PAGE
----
I was quite surprised to see such an *actual* improvement in washing machine design in the intervening two decades between the 1983 Servis Quartz that I'd kept running right up until the day we swapped it out for that Tricity Bendix. If the current crop of Zanussi based washing machines have maintained this standard, I for one, am only too happy to recommend the brand.
Once our youngest (now a 35 year old "Twenty Something" Kidult) had tracked down a YT video showing how to split the casing on a Zanussi machine that looked the spitting image of our "Tricity Bendix AW 1400 W", it proved a remarkably easy machine to work on. Also, thanks to my youngest, I've replaced said triac and still have another five 'spares'.
I suspect his motivation to order one from an ebay trader, then another five from Farnell the next day to get a quicker delivery in case we *actually* had to wait a whole 8 days for the first order to arrive, was partially out of 'guilt' and mainly out of the need to get his next load of washing washed and dried (see [1] and [2] below).
When we realised the machine had an actual show stopping fault rather than it being a case of it 'sulking', his first reaction was to suggest that it immediately be replaced with a brand new machine, poo pooing my initial reaction that it would be worth taking a closer look at its innards with a view to repairing it unless some expensively critical component had failed. It took only a day for my point of view to sink in [2] before he was glibly volunteering to order the replacement triac at his own expense.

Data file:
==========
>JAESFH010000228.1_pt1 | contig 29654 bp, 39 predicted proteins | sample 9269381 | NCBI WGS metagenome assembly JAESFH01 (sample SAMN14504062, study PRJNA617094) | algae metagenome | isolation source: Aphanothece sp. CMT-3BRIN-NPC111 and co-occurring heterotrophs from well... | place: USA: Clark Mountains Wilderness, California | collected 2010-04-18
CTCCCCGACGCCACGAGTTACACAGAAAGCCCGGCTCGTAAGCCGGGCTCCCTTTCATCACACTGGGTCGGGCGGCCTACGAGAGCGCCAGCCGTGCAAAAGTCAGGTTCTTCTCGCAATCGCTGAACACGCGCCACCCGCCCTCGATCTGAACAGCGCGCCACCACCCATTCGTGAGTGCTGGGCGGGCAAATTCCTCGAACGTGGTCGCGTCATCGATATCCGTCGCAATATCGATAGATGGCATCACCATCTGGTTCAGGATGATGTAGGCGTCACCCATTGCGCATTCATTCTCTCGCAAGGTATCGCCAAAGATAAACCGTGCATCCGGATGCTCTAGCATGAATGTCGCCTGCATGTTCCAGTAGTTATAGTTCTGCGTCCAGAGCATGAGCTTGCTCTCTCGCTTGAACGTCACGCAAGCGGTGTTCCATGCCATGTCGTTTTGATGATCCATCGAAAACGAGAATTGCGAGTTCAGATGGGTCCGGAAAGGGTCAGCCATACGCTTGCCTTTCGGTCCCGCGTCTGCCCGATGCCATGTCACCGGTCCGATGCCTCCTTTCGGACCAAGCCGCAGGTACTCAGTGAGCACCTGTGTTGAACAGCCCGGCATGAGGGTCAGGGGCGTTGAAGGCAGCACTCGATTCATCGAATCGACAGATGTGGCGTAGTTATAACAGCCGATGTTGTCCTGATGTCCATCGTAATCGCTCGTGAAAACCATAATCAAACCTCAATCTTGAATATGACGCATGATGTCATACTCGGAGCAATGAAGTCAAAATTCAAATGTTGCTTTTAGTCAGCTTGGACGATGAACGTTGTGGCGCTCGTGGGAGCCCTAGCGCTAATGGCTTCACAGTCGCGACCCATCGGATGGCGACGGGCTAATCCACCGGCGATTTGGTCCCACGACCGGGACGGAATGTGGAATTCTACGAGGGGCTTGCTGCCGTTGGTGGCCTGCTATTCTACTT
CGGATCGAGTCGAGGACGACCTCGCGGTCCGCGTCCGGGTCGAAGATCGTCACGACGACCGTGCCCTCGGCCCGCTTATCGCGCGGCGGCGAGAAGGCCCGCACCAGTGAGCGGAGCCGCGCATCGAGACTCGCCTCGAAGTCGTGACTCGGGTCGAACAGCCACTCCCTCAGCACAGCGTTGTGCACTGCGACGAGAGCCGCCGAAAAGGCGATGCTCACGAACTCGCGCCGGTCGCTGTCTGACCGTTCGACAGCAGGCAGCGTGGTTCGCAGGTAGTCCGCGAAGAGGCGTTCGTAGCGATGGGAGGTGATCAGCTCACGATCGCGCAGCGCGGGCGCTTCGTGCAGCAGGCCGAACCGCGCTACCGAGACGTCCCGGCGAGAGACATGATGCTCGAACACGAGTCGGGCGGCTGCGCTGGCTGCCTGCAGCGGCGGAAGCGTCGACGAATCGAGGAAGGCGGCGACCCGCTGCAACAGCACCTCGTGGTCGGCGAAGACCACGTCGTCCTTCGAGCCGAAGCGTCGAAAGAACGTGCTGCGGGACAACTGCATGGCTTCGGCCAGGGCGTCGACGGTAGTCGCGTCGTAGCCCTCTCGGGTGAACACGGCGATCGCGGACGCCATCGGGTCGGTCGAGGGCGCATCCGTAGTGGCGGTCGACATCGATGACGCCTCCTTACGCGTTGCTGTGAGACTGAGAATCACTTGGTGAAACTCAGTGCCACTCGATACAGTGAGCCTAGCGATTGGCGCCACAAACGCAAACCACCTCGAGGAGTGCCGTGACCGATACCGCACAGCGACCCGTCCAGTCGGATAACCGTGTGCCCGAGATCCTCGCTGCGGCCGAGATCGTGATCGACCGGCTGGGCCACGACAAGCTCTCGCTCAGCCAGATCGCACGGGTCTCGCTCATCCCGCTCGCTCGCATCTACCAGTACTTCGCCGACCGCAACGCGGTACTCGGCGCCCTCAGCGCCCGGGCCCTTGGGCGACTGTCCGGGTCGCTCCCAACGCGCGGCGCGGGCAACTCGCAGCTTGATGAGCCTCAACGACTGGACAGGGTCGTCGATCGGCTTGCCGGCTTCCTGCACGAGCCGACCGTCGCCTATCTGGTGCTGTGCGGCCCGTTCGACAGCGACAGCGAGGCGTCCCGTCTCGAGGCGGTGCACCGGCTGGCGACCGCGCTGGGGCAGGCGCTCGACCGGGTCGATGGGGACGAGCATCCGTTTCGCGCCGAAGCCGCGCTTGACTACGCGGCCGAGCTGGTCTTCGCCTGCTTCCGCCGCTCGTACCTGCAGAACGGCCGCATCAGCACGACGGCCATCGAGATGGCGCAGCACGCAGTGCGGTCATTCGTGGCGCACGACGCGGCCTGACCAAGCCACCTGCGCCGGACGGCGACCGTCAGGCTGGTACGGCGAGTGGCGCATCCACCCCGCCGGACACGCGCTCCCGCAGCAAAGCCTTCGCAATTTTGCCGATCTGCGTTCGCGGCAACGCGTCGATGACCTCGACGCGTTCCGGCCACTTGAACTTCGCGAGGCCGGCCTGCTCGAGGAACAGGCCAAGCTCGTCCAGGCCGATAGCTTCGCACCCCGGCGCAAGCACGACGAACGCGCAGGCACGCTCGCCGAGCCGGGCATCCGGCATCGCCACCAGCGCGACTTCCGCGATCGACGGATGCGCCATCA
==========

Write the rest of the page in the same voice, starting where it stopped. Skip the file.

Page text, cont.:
The first 800v version ordered on the Friday night from an Ebay trader, I know had cost him £5.45. The following day's Farnell order for a 5 pack of the 700v triacs, I believe a price of seven quid or so was briefly mentioned. When I later asked him what he'd paid Farnell, he avoided answering the question and the delivery note didn't show the price paid, so my best guess is that he must have shelled out some 13 quid or more just to speed up the repair process. Not a lot of money in the wider scheme of things (pocket change, really) when you consider his initial suggestion that we spend a good three to four hundred quid on a replacement machine.